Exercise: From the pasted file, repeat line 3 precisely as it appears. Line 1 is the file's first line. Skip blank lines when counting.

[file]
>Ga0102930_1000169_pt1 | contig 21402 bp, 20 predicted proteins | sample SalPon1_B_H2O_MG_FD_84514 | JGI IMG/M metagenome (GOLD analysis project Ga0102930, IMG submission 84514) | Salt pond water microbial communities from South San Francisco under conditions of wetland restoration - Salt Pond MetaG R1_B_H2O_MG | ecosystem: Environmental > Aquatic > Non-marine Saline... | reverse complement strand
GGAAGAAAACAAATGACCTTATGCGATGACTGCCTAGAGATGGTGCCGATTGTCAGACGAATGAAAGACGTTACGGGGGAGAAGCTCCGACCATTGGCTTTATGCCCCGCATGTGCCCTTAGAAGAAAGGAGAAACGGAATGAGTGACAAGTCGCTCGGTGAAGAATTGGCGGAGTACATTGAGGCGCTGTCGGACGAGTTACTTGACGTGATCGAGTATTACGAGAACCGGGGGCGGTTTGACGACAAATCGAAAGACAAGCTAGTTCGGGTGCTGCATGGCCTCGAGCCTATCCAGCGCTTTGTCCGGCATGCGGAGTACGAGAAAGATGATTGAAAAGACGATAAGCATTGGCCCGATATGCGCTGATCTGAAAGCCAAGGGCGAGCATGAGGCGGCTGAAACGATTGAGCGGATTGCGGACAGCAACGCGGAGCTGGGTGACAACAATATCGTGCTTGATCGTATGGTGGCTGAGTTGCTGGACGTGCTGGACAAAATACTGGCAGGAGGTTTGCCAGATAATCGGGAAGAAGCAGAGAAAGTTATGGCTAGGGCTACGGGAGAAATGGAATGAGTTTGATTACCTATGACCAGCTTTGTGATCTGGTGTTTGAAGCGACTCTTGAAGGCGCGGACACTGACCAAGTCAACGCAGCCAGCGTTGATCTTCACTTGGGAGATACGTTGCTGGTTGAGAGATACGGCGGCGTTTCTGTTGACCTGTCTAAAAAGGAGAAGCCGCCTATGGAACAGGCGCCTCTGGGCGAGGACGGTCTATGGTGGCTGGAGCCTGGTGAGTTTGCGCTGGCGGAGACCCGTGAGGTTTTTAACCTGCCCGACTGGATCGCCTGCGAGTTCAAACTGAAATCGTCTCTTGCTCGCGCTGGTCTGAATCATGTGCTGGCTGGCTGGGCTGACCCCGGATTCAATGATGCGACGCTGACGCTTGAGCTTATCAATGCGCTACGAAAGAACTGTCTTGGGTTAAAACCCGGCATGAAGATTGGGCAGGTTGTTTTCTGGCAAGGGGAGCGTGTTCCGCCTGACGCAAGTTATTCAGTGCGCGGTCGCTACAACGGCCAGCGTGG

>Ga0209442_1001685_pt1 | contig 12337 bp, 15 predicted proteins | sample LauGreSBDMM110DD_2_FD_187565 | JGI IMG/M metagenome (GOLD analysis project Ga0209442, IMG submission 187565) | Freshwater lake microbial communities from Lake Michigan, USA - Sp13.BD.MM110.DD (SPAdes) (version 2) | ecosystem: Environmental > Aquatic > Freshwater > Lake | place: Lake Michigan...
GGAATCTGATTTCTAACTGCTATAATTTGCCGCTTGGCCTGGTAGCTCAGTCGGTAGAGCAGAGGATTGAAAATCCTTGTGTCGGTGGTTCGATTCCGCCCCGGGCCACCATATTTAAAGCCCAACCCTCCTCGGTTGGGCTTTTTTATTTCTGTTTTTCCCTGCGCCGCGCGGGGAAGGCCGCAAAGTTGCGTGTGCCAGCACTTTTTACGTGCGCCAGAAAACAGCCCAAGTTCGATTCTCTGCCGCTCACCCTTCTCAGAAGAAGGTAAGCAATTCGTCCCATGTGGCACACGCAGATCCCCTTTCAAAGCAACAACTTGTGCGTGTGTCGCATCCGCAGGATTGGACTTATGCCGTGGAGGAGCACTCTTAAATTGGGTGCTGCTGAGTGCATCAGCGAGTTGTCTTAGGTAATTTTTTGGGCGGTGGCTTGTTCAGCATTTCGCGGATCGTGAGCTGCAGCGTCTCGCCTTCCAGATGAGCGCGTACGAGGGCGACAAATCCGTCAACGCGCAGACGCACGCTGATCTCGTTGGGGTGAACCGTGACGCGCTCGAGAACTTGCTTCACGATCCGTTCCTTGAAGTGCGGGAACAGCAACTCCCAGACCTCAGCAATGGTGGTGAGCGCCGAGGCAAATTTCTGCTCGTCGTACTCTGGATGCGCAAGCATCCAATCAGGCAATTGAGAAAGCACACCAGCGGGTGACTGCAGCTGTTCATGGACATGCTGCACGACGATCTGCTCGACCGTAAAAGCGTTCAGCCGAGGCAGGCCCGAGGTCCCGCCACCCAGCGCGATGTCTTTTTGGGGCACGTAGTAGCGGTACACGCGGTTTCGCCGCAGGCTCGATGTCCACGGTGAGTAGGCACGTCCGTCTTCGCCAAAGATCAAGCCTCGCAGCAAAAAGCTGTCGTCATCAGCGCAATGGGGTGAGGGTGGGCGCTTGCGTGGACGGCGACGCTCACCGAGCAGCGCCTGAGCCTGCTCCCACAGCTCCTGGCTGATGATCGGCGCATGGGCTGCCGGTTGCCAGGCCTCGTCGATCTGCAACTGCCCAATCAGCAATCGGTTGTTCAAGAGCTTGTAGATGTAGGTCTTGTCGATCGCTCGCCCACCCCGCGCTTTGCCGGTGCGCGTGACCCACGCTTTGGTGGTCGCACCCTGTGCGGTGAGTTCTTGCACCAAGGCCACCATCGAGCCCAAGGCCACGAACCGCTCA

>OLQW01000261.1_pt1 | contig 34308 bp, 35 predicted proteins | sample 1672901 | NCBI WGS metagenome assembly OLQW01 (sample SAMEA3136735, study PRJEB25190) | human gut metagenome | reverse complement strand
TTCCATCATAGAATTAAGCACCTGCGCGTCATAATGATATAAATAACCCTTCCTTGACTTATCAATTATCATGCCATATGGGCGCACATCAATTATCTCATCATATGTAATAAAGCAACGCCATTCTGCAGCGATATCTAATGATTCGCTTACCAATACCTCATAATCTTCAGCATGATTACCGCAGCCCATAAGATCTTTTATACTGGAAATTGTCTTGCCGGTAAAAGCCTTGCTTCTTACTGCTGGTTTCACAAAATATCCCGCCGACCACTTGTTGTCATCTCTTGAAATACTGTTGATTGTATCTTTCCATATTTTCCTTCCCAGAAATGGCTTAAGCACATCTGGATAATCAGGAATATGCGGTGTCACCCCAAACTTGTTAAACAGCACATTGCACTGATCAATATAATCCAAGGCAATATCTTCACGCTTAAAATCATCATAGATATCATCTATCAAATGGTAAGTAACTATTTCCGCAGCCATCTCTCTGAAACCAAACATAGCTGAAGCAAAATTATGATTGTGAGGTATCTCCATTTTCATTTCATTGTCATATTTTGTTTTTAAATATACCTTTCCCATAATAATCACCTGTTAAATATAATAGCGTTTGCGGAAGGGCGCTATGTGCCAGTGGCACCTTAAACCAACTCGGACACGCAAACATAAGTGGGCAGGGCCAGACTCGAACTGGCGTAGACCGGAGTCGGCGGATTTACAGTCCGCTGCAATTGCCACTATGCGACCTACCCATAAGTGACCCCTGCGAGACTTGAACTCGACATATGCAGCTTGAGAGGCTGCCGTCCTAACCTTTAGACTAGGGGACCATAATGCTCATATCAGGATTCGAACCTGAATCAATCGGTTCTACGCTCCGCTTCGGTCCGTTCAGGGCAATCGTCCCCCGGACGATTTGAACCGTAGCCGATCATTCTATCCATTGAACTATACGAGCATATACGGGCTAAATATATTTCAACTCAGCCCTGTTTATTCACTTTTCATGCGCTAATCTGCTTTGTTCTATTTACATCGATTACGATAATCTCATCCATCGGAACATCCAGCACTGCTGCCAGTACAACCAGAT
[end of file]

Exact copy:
>Ga0209442_1001685_pt1 | contig 12337 bp, 15 predicted proteins | sample LauGreSBDMM110DD_2_FD_187565 | JGI IMG/M metagenome (GOLD analysis project Ga0209442, IMG submission 187565) | Freshwater lake microbial communities from Lake Michigan, USA - Sp13.BD.MM110.DD (SPAdes) (version 2) | ecosystem: Environmental > Aquatic > Freshwater > Lake | place: Lake Michigan...